Formal modelling techniques and tools [30] have attained sufficient maturity for formalizing highly critical systems in view of improving their quality and reliability, and the development of such methods has attracted the interest of industrial partners and academic research institutions. Building high quality and zero-defect medical software-based devices is a particular domain where formal modelling techniques can be applied effectively. Medical devices are very prone to showing unexpected system behaviour in operation when traditional methods are used for system testing. Device-related problems have been responsible for a large number of serious injuries. Officials of the US Food and Drug Administration (FDA) found that many deaths and injuries related to these devices are caused by flaws in product design and engineering. Cardiac pacemakers and implantable cardioverter-defibrillators (ICDs) are among the most critical medical devices and require closed-loop modelling (integrated system and environment modelling) for verification purposes before obtaining a certificate from the certification bodies.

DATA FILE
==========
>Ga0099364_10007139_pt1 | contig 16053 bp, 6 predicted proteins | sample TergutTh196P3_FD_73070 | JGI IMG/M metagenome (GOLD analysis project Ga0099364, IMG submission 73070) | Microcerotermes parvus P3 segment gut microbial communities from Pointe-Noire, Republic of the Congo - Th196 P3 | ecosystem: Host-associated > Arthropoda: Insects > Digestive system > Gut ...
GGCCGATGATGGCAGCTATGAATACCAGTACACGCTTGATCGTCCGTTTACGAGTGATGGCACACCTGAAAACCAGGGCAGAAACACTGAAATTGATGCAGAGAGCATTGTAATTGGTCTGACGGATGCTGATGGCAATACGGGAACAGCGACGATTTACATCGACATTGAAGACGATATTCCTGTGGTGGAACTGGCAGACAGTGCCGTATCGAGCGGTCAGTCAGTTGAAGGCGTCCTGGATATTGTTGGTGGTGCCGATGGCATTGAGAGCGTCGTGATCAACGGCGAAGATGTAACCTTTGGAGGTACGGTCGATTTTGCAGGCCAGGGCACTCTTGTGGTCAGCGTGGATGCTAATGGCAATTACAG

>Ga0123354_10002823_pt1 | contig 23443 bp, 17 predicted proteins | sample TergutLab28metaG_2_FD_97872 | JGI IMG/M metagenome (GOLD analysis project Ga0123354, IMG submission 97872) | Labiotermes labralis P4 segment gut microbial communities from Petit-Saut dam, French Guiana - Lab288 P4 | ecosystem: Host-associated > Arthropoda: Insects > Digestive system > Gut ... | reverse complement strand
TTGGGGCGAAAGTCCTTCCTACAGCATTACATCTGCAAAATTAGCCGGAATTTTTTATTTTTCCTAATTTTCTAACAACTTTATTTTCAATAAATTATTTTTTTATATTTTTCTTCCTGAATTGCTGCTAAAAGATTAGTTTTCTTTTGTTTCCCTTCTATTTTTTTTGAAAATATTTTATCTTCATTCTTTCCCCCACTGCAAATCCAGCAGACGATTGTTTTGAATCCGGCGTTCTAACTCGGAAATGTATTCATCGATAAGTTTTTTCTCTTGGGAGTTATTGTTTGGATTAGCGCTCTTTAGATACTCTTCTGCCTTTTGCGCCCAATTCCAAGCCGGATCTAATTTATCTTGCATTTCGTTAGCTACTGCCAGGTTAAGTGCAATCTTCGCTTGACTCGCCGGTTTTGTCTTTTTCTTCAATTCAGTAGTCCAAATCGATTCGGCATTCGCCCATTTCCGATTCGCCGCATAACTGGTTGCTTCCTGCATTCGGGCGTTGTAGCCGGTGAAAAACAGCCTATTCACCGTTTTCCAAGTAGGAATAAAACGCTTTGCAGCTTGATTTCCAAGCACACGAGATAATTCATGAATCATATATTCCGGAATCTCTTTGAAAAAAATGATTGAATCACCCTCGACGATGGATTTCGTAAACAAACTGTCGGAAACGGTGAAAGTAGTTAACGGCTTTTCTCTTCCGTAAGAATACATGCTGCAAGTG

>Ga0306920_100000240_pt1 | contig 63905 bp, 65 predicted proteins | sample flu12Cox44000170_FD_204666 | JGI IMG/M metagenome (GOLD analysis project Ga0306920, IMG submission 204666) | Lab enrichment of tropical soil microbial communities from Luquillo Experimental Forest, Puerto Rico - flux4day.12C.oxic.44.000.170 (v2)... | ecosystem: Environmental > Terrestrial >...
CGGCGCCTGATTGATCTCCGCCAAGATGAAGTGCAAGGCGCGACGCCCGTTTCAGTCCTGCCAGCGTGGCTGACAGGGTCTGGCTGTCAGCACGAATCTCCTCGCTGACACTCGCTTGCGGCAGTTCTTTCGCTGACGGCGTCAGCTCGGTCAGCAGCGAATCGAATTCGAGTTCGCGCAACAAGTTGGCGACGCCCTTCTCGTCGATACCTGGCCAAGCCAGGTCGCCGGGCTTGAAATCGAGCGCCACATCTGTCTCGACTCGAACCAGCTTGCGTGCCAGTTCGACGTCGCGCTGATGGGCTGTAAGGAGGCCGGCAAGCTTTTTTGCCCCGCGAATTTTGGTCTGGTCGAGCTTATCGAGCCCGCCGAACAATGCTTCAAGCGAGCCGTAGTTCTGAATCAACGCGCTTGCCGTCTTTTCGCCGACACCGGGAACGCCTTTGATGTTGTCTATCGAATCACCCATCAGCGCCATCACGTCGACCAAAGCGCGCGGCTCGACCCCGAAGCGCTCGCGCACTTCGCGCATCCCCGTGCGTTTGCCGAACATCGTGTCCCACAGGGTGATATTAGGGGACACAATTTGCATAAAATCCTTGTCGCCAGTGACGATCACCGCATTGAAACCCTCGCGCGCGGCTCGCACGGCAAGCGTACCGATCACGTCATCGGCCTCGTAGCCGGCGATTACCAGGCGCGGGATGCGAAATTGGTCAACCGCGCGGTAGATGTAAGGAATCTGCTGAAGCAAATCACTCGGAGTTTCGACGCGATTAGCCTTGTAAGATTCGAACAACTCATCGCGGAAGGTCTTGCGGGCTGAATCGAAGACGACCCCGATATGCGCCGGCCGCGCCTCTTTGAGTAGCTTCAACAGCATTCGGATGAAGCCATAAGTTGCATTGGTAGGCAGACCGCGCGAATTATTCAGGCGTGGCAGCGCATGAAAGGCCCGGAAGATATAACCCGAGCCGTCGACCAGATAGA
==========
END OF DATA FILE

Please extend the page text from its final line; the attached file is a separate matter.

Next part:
Clinical guidelines systematically assist practitioners in providing appropriate health care in specific clinical circumstances. Today, a significant number of guidelines and protocols are lacking in quality. Indeed, ambiguity and incompleteness are likely anomalies in medical practice. The analysis of guidelines using formal methods is a promising approach for improving them.

In [32] , we give the semantics of refinement diagrams that are used in a refinement-based methodology for complex medical systems design, which possesses all the required key features. A refinement-based approach relying on formal verification, model validation using a model-checker, and refinement charts is proposed in this methodology for designing a high-confidence medical device. We show the effectiveness of this methodology for the design of a cardiac pacemaker system. Moreover, we organized a Dagstuhl seminar on the Pacemaker Challenge [20] .